Read original article in The Hill.
In my experience as head of my country’s government and previously a health minister, as a former senior official at the United Nations, and more recently as a member of the Global Commission on Drug Policy, I’ve found debates on drug policy tend to be divisive and passionately ideological. On one point, however, there is a clear and growing consensus: Around the world, the so-called “war on drugs” is failing.
It has been estimated that globally more than $100 billion a year is spent waging this silent war, with over $40 billion of that spent in the United States alone. Yet, despite the huge amount of funding invested in drug control, the challenges are rising, not reducing, and the core objectives in the United Nations charter of promoting human rights, peace and security and development are being dramatically undermined by global drug policies. Unfortunately, there is even less consensus on the question of where we go from here.
This is all the more concerning as we rapidly approach a key inflexion point in the global debate, with the contours of the next United Nations strategy being negotiated before the crucial ministerial meeting in Vienna next March. As the situation stands, avoiding these critical questions no longer is tenable, and the first step to recovery from the collective “addiction to the war on drugs” is to accept that there is a problem.
A starting point for understanding better the political context is a new landmark report by the International Drug Policy Consortium — a global civil society network of over 170 non-governmental organizations focusing on drug policy — which has laid bare the drug war’s failures in the starkest terms. The 2009 10-year U.N. drug strategy committed governments worldwide to creating a world free of drugs by 2019. But with each passing year, the world has moved further and further from this fantastical goal.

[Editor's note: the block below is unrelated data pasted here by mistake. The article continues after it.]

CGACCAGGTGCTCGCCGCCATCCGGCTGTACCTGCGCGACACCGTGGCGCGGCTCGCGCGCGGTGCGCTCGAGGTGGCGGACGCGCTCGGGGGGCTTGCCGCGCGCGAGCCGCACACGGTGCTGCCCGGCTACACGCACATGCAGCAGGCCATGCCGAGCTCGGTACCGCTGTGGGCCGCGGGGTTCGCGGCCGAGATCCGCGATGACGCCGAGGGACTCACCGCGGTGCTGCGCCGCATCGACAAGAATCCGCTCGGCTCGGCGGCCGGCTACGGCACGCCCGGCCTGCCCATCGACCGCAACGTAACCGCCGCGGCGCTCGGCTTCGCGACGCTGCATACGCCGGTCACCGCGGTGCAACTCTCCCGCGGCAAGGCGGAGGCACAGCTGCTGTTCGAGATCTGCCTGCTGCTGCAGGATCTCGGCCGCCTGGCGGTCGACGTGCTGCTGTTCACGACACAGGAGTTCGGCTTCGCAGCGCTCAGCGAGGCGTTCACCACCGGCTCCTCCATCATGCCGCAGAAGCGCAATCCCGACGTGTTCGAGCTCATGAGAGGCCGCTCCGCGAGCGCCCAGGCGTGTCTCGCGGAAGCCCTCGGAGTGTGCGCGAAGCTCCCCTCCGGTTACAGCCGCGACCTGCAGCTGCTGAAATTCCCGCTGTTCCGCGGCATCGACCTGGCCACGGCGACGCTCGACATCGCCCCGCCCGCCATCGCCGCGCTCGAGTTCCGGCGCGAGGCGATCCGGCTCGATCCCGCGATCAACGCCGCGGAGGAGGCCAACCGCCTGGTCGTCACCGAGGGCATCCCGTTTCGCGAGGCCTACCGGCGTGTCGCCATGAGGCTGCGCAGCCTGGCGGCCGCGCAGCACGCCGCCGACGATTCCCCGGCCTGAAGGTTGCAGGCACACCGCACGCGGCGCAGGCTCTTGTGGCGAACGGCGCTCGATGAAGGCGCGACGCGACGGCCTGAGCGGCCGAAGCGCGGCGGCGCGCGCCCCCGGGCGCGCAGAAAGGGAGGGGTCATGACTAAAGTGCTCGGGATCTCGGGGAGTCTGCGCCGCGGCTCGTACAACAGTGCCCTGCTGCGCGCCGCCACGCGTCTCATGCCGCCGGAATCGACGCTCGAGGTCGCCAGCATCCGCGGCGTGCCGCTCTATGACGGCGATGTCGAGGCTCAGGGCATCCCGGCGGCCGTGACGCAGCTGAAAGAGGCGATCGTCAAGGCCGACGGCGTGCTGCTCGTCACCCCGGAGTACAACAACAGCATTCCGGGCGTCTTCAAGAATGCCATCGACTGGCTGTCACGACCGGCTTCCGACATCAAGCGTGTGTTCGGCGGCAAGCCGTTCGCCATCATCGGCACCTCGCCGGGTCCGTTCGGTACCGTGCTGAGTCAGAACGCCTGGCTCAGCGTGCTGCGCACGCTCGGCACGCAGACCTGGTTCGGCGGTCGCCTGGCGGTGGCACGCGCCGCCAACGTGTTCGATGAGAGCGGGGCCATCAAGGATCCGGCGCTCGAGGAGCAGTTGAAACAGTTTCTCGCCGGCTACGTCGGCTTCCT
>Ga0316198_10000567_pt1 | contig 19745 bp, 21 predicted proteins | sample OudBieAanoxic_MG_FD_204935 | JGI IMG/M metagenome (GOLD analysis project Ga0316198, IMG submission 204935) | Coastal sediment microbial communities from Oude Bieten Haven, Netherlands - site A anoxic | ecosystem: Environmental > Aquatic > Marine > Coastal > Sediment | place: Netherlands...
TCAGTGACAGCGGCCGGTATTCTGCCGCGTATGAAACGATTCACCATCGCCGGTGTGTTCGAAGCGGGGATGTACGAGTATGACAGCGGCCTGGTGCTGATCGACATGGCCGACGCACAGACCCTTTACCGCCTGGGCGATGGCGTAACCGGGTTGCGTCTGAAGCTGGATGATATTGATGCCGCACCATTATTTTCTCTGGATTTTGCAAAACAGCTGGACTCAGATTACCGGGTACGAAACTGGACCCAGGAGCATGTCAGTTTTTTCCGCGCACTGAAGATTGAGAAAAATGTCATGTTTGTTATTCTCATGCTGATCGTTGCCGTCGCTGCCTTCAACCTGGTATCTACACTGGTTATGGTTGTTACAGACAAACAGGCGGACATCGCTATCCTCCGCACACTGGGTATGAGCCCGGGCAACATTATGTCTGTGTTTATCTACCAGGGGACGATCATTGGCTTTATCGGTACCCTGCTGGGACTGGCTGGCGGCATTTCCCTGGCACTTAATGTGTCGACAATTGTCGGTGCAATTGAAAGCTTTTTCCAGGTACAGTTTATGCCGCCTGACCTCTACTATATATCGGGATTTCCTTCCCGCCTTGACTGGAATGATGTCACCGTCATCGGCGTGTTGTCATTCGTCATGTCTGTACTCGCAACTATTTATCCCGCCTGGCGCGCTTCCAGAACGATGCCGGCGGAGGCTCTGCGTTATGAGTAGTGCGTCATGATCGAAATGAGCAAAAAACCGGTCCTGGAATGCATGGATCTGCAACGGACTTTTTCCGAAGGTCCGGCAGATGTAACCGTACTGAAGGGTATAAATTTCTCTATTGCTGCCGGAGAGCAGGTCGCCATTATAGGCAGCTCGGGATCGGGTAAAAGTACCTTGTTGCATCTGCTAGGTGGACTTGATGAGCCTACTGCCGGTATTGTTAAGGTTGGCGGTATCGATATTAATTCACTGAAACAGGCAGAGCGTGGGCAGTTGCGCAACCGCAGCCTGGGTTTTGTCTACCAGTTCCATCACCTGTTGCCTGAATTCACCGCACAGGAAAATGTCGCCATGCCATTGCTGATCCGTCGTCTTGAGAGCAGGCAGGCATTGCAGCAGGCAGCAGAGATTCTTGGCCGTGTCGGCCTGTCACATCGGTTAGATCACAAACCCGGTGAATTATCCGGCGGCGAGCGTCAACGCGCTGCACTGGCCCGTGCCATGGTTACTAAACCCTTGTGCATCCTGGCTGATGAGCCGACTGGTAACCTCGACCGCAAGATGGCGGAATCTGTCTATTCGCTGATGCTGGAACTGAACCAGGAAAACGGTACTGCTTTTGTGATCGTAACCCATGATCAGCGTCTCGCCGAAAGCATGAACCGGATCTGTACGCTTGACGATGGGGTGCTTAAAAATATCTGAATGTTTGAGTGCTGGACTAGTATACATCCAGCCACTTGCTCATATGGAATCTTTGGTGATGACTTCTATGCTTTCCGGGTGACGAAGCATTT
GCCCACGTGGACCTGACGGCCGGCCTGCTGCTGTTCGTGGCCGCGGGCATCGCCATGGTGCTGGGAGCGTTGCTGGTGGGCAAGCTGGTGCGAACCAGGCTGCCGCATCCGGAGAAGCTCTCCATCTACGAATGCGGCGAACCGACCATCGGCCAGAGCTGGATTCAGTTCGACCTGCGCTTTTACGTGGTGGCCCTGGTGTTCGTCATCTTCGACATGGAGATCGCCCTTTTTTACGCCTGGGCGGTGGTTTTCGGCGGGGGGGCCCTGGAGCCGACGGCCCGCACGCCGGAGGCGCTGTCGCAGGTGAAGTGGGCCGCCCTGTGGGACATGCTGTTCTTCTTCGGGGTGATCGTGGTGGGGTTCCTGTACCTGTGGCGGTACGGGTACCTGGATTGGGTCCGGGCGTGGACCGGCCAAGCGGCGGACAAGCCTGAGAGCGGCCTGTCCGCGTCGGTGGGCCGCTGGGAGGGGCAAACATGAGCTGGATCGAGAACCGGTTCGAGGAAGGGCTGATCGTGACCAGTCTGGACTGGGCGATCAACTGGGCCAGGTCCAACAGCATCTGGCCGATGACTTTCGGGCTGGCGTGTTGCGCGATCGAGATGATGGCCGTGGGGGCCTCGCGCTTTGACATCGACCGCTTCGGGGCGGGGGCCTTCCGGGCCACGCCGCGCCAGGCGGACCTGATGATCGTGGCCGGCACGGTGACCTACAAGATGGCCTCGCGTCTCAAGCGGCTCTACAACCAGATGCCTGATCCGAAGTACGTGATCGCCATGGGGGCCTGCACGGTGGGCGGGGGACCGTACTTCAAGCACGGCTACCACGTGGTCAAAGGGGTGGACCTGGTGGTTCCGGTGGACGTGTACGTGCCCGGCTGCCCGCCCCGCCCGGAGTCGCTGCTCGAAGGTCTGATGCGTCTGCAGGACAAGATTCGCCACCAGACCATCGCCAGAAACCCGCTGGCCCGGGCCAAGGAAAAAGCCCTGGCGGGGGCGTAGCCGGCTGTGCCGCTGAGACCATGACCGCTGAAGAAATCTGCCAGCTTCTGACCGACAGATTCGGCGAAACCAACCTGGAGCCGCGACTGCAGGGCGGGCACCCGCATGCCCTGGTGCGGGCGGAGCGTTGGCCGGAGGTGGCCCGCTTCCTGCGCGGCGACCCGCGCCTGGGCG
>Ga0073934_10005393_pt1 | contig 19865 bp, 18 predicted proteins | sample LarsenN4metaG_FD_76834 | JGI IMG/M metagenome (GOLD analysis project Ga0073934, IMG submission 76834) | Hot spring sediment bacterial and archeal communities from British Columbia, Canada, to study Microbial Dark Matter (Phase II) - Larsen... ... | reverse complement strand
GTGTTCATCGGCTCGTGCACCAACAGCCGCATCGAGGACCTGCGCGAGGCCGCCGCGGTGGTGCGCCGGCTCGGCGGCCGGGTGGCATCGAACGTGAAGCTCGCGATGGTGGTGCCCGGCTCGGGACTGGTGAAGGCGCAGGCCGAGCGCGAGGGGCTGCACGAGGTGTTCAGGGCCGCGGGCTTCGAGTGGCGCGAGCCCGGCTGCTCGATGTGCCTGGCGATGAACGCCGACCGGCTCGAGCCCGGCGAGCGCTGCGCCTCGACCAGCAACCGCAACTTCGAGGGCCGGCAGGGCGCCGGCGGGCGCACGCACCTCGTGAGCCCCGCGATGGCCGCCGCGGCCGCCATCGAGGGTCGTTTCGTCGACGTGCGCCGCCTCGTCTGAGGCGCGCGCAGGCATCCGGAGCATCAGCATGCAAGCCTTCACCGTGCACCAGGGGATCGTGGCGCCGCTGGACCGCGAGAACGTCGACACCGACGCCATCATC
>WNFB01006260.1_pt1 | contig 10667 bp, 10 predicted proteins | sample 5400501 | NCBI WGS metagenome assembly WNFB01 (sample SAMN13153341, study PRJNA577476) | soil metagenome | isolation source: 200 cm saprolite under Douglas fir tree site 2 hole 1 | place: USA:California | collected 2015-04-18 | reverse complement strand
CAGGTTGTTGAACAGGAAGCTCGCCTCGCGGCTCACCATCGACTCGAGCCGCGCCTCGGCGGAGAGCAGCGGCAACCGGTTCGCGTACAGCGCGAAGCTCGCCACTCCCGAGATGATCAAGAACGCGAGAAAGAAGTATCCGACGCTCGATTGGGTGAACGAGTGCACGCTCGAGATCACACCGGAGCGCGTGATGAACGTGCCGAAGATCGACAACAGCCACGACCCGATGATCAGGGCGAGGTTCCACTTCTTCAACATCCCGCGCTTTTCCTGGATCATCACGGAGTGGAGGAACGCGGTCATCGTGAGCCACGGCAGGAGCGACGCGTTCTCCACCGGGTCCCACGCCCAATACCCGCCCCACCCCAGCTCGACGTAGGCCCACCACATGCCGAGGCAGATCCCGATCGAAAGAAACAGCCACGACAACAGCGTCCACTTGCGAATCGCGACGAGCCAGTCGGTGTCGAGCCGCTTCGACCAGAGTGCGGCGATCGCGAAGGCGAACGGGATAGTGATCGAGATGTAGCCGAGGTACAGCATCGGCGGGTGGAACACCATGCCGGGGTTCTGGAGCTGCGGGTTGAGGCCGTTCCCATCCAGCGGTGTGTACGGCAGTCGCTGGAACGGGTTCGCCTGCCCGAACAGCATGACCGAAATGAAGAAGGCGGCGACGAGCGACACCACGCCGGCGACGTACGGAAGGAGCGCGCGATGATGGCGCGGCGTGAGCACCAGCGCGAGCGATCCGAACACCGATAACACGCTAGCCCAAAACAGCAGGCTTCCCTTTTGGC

As the report highlights, drug use has not disappeared but instead has risen by 31 percent between 2011 and 2016. Illegal drug markets have expanded relentlessly to meet this growing demand, with opium and coca production rising respectively by 130 percent and 34 percent between 2009 and 2018.
Beneath this shocking failure of the 10-year strategy to meet its “eradication” goals lie even bleaker realities. To quote the late Kofi Annan, former U.N. secretary general and a member of the Global Commission on Drug Policy: “I believe that drugs have destroyed many lives, but wrong government policies have destroyed many more.”
Indeed, the number of drug-related deaths continues to reach new peaks, with 450,000 drug use-related deaths in 2015 alone. Much of this rise is driven by the North American opioid overdose crisis, with total overdose deaths in the United States reaching a record 72,000 people in 2017. This is more than the total number of U.S. soldiers who died in the Vietnam War.
Punitive drug law enforcement is fueling mass incarceration and prison overcrowding, with one in five of the world’s 10 million prisoners — tens of thousands in the United States alone — now incarcerated for drug offences, mostly for minor, nonviolent drug possession. This proportion is even greater for women, reaching over 50 percent in several Latin American countries and over 80 percent in Thailand.